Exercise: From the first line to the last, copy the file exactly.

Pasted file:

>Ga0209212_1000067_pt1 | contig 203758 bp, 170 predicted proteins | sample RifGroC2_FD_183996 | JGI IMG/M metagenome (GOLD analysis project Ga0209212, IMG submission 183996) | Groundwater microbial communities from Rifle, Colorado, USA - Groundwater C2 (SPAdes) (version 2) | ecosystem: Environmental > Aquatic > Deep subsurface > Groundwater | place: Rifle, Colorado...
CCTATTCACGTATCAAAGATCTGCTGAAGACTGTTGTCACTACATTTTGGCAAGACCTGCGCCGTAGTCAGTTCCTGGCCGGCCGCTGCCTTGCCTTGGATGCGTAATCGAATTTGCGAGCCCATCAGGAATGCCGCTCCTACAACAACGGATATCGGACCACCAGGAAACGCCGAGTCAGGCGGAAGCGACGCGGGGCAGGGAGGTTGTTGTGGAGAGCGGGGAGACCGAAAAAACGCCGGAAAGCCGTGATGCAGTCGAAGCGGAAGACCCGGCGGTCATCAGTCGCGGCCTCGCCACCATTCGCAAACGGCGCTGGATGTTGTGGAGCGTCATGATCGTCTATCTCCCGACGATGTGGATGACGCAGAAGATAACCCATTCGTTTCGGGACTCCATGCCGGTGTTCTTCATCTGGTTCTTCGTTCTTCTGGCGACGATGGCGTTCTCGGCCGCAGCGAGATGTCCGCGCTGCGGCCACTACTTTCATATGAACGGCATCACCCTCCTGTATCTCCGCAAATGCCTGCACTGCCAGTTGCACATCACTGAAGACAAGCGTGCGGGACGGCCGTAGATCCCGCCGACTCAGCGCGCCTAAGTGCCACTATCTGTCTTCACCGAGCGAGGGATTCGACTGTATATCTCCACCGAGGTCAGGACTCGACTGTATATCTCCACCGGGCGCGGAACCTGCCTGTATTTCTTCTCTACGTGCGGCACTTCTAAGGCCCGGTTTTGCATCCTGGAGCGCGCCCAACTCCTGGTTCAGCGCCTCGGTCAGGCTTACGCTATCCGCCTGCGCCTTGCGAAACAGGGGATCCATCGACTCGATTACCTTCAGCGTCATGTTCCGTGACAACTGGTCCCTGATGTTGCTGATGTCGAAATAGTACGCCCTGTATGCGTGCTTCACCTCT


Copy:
>Ga0209212_1000067_pt1 | contig 203758 bp, 170 predicted proteins | sample RifGroC2_FD_183996 | JGI IMG/M metagenome (GOLD analysis project Ga0209212, IMG submission 183996) | Groundwater microbial communities from Rifle, Colorado, USA - Groundwater C2 (SPAdes) (version 2) | ecosystem: Environmental > Aquatic > Deep subsurface > Groundwater | place: Rifle, Colorado...
CCTATTCACGTATCAAAGATCTGCTGAAGACTGTTGTCACTACATTTTGGCAAGACCTGCGCCGTAGTCAGTTCCTGGCCGGCCGCTGCCTTGCCTTGGATGCGTAATCGAATTTGCGAGCCCATCAGGAATGCCGCTCCTACAACAACGGATATCGGACCACCAGGAAACGCCGAGTCAGGCGGAAGCGACGCGGGGCAGGGAGGTTGTTGTGGAGAGCGGGGAGACCGAAAAAACGCCGGAAAGCCGTGATGCAGTCGAAGCGGAAGACCCGGCGGTCATCAGTCGCGGCCTCGCCACCATTCGCAAACGGCGCTGGATGTTGTGGAGCGTCATGATCGTCTATCTCCCGACGATGTGGATGACGCAGAAGATAACCCATTCGTTTCGGGACTCCATGCCGGTGTTCTTCATCTGGTTCTTCGTTCTTCTGGCGACGATGGCGTTCTCGGCCGCAGCGAGATGTCCGCGCTGCGGCCACTACTTTCATATGAACGGCATCACCCTCCTGTATCTCCGCAAATGCCTGCACTGCCAGTTGCACATCACTGAAGACAAGCGTGCGGGACGGCCGTAGATCCCGCCGACTCAGCGCGCCTAAGTGCCACTATCTGTCTTCACCGAGCGAGGGATTCGACTGTATATCTCCACCGAGGTCAGGACTCGACTGTATATCTCCACCGGGCGCGGAACCTGCCTGTATTTCTTCTCTACGTGCGGCACTTCTAAGGCCCGGTTTTGCATCCTGGAGCGCGCCCAACTCCTGGTTCAGCGCCTCGGTCAGGCTTACGCTATCCGCCTGCGCCTTGCGAAACAGGGGATCCATCGACTCGATTACCTTCAGCGTCATGTTCCGTGACAACTGGTCCCTGATGTTGCTGATGTCGAAATAGTACGCCCTGTATGCGTGCTTCACCTCT